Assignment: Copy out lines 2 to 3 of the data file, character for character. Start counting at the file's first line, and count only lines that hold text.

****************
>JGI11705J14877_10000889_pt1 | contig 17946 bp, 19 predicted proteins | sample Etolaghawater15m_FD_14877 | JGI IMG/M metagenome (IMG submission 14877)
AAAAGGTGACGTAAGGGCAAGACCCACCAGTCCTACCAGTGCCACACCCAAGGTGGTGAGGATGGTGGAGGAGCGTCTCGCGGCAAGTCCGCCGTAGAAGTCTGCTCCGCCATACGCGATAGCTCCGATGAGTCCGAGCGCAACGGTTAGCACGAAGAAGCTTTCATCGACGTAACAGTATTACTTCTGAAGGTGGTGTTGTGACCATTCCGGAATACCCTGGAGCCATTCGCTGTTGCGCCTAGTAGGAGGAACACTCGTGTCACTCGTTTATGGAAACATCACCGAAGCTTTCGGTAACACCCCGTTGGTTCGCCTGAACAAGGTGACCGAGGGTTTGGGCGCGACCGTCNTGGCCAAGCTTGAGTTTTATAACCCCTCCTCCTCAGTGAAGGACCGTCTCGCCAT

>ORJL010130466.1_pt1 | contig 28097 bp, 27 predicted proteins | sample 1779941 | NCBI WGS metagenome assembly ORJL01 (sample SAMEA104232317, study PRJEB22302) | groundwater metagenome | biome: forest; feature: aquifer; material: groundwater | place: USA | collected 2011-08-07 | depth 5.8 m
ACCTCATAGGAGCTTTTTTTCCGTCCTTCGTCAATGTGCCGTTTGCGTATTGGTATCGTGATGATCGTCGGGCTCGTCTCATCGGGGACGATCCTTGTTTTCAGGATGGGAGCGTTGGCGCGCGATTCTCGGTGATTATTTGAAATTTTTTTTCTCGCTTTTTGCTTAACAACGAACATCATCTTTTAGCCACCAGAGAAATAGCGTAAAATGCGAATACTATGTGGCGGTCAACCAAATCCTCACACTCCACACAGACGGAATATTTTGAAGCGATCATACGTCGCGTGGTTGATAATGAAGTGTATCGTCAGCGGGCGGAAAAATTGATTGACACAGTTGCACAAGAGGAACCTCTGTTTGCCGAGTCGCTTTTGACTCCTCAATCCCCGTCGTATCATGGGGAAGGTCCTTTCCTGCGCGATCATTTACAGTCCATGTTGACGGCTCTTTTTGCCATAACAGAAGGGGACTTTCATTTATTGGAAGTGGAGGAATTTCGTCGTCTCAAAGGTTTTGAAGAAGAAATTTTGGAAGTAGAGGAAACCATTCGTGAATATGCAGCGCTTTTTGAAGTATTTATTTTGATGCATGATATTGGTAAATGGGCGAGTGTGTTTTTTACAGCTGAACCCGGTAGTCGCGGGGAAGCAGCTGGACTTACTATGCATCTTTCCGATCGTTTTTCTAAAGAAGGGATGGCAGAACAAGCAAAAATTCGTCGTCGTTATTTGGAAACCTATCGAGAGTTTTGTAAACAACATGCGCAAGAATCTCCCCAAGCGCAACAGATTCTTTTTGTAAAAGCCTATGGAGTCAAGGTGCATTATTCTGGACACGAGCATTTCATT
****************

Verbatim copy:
AAAAGGTGACGTAAGGGCAAGACCCACCAGTCCTACCAGTGCCACACCCAAGGTGGTGAGGATGGTGGAGGAGCGTCTCGCGGCAAGTCCGCCGTAGAAGTCTGCTCCGCCATACGCGATAGCTCCGATGAGTCCGAGCGCAACGGTTAGCACGAAGAAGCTTTCATCGACGTAACAGTATTACTTCTGAAGGTGGTGTTGTGACCATTCCGGAATACCCTGGAGCCATTCGCTGTTGCGCCTAGTAGGAGGAACACTCGTGTCACTCGTTTATGGAAACATCACCGAAGCTTTCGGTAACACCCCGTTGGTTCGCCTGAACAAGGTGACCGAGGGTTTGGGCGCGACCGTCNTGGCCAAGCTTGAGTTTTATAACCCCTCCTCCTCAGTGAAGGACCGTCTCGCCAT

>ORJL010130466.1_pt1 | contig 28097 bp, 27 predicted proteins | sample 1779941 | NCBI WGS metagenome assembly ORJL01 (sample SAMEA104232317, study PRJEB22302) | groundwater metagenome | biome: forest; feature: aquifer; material: groundwater | place: USA | collected 2011-08-07 | depth 5.8 m